Nurith Aizenman

By Dec. 1, the U.S. death toll from COVID-19 could reach nearly 300,000. That's the grim new projection from researchers at the University of Washington's Institute for Health Metrics and Evaluation — one of the more prominent teams modeling the pandemic. The new forecast, released Thursday, projects that between now and December, 137,000 people will die on top of the roughly 160,000 who have died so far.

Across the United States the coronavirus is once again on the march. On Wednesday alone there were nearly 50,000 new cases — a record. The case counts for each state suggest the disease is mainly spreading in a band stretching from Florida across much of the southernmost states and westward to California, with Idaho and Iowa also in trouble.

But when you use tools to drill down to more local data, the picture gets more complicated — and even more concerning. Here are five takeaways:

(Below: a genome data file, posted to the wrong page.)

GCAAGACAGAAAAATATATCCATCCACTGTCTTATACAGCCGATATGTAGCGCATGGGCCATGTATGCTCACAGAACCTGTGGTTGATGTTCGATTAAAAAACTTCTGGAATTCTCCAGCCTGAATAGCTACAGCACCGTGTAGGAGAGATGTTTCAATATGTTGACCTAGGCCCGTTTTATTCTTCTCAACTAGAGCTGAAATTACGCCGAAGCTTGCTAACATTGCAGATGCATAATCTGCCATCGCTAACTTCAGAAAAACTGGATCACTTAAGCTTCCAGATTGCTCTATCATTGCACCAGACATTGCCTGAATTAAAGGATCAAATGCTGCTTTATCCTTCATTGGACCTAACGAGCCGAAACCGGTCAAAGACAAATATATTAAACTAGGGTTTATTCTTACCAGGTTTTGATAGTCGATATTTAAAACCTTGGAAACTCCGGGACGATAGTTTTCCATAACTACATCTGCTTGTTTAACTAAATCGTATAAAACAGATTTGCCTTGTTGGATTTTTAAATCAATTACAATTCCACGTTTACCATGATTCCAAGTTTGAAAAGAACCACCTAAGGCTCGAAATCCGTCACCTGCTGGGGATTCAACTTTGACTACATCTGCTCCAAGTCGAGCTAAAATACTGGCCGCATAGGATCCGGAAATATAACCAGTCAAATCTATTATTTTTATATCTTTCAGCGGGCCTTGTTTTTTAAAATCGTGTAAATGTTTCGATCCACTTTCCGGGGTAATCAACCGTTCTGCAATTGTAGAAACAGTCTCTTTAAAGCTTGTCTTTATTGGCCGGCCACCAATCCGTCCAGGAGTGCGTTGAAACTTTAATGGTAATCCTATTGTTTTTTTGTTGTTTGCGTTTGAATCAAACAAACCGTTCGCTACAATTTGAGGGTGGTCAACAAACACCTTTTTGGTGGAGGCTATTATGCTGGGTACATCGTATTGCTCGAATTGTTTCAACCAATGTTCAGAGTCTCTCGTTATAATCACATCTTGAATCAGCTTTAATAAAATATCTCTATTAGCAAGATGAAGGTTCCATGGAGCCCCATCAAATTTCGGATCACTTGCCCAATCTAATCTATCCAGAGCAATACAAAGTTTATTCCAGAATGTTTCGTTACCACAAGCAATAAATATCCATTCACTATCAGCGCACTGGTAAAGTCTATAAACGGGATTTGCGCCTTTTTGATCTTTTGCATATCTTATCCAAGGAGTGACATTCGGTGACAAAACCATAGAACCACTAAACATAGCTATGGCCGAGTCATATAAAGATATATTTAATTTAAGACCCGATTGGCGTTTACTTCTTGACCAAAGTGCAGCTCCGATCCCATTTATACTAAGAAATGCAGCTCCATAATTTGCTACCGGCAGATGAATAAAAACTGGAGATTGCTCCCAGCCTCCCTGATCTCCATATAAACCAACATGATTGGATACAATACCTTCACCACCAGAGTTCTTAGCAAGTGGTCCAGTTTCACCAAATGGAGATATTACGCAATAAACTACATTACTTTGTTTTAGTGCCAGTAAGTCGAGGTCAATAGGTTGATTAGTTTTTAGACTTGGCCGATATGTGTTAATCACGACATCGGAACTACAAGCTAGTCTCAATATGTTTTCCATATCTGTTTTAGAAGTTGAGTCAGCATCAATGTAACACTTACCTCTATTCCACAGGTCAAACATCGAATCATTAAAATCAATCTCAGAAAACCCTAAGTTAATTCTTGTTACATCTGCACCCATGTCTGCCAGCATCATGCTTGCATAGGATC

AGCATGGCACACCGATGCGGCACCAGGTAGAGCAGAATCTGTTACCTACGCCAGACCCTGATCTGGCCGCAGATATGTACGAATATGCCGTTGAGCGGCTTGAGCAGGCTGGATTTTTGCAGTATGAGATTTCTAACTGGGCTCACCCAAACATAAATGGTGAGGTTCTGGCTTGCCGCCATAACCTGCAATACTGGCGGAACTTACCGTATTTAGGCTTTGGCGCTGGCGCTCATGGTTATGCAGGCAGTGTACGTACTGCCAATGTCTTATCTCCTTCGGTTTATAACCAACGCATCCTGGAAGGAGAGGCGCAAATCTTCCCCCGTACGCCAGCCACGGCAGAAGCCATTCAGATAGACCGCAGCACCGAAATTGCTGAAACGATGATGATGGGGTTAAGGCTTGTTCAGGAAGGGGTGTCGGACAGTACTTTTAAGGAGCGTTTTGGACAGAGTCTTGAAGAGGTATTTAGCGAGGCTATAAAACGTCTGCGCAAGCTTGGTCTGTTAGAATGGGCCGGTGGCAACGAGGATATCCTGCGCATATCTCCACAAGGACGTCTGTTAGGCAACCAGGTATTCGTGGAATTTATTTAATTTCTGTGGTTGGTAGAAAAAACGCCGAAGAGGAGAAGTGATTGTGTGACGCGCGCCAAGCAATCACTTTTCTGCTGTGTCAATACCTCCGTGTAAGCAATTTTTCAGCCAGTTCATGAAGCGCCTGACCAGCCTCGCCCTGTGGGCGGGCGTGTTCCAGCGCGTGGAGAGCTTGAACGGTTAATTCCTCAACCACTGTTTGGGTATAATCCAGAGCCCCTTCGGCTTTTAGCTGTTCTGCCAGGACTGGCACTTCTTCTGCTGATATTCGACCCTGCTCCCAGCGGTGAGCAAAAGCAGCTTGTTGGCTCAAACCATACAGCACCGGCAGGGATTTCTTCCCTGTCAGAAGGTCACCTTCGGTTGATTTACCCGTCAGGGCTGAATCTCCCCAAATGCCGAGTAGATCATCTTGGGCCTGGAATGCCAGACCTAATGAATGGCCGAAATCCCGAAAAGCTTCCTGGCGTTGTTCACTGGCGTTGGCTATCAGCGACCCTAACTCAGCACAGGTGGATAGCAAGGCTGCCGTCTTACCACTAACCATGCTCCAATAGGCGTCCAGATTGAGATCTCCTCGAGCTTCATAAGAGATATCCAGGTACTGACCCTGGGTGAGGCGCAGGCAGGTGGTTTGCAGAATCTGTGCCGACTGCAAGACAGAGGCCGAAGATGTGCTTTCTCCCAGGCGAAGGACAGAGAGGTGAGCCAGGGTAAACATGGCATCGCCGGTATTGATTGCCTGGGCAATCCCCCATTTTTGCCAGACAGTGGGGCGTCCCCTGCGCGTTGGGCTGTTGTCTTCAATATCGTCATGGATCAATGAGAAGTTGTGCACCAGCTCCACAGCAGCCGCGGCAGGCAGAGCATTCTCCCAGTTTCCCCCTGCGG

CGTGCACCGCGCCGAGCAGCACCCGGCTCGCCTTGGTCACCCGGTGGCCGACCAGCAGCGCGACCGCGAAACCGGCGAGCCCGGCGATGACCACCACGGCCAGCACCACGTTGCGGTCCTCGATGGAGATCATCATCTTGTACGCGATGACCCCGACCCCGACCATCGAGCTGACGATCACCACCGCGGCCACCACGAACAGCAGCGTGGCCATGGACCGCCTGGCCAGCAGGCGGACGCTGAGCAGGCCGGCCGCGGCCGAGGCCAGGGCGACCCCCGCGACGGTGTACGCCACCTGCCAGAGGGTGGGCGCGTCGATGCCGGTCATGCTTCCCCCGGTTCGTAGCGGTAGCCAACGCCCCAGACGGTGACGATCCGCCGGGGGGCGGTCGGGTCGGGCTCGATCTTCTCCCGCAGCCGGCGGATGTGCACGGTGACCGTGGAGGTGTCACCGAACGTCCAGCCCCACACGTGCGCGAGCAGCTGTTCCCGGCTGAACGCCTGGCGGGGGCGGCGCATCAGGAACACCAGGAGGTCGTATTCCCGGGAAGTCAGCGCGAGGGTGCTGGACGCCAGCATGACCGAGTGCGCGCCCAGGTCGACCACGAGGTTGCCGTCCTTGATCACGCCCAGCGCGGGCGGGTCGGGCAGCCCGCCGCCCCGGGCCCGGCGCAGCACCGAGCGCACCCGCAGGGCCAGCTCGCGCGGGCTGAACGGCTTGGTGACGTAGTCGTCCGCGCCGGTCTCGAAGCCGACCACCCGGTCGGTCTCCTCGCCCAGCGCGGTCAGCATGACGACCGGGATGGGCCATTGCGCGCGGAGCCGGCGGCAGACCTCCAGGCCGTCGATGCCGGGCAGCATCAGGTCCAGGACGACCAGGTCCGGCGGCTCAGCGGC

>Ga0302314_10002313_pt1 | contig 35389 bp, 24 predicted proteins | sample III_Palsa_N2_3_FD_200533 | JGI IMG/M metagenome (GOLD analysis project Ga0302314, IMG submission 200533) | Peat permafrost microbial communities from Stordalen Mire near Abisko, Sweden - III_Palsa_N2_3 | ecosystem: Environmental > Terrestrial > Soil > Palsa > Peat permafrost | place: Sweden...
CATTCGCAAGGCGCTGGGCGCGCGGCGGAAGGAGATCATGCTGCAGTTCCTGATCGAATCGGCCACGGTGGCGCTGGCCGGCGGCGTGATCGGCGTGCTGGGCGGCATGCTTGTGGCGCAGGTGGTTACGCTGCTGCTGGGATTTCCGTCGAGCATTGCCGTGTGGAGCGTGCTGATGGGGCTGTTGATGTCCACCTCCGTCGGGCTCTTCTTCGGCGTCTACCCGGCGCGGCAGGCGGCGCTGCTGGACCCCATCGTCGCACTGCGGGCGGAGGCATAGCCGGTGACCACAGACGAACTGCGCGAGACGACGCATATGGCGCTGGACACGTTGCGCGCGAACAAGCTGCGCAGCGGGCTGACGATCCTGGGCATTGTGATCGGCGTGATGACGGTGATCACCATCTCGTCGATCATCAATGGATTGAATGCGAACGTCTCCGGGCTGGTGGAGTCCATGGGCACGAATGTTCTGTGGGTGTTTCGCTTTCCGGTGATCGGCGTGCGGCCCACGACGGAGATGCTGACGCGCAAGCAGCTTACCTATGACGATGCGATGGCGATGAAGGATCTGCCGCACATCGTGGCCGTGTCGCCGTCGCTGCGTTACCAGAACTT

It may be time for a statewide lockdown in Arizona and Florida

Three years ago, NPR accompanied disease ecologist Kevin Olival on a field trip to Malaysian Borneo.

The number of people who are infected with the new coronavirus that is spreading from China is dwarfed by those affected by a far more common respiratory illness: seasonal flu.

Every year there are as many as 5 million severe flu cases worldwide and hundreds of thousands of deaths. By contrast, so far there have been about 20,000 (and rising) cases of coronavirus, most of them mild.